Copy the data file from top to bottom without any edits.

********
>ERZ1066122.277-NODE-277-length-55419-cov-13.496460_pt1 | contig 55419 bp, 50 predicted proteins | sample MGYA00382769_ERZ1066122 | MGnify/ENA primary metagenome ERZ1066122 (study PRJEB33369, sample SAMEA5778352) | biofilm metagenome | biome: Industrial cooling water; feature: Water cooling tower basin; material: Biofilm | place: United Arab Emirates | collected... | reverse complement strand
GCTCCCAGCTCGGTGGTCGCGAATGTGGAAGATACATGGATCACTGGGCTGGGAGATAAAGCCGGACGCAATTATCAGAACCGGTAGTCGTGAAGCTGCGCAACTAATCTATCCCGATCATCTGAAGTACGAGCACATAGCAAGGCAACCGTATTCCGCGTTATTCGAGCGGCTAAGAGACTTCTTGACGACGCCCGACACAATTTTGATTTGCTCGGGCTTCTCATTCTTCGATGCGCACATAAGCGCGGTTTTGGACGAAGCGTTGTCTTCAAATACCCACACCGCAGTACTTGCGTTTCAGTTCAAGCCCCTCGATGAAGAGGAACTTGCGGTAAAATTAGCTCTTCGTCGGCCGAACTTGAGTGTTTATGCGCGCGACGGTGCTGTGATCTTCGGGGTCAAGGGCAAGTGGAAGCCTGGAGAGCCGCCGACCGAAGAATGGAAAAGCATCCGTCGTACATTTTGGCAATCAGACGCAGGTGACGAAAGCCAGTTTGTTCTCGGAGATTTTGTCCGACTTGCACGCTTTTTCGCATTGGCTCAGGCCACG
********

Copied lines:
>ERZ1066122.277-NODE-277-length-55419-cov-13.496460_pt1 | contig 55419 bp, 50 predicted proteins | sample MGYA00382769_ERZ1066122 | MGnify/ENA primary metagenome ERZ1066122 (study PRJEB33369, sample SAMEA5778352) | biofilm metagenome | biome: Industrial cooling water; feature: Water cooling tower basin; material: Biofilm | place: United Arab Emirates | collected... | reverse complement strand
GCTCCCAGCTCGGTGGTCGCGAATGTGGAAGATACATGGATCACTGGGCTGGGAGATAAAGCCGGACGCAATTATCAGAACCGGTAGTCGTGAAGCTGCGCAACTAATCTATCCCGATCATCTGAAGTACGAGCACATAGCAAGGCAACCGTATTCCGCGTTATTCGAGCGGCTAAGAGACTTCTTGACGACGCCCGACACAATTTTGATTTGCTCGGGCTTCTCATTCTTCGATGCGCACATAAGCGCGGTTTTGGACGAAGCGTTGTCTTCAAATACCCACACCGCAGTACTTGCGTTTCAGTTCAAGCCCCTCGATGAAGAGGAACTTGCGGTAAAATTAGCTCTTCGTCGGCCGAACTTGAGTGTTTATGCGCGCGACGGTGCTGTGATCTTCGGGGTCAAGGGCAAGTGGAAGCCTGGAGAGCCGCCGACCGAAGAATGGAAAAGCATCCGTCGTACATTTTGGCAATCAGACGCAGGTGACGAAAGCCAGTTTGTTCTCGGAGATTTTGTCCGACTTGCACGCTTTTTCGCATTGGCTCAGGCCACG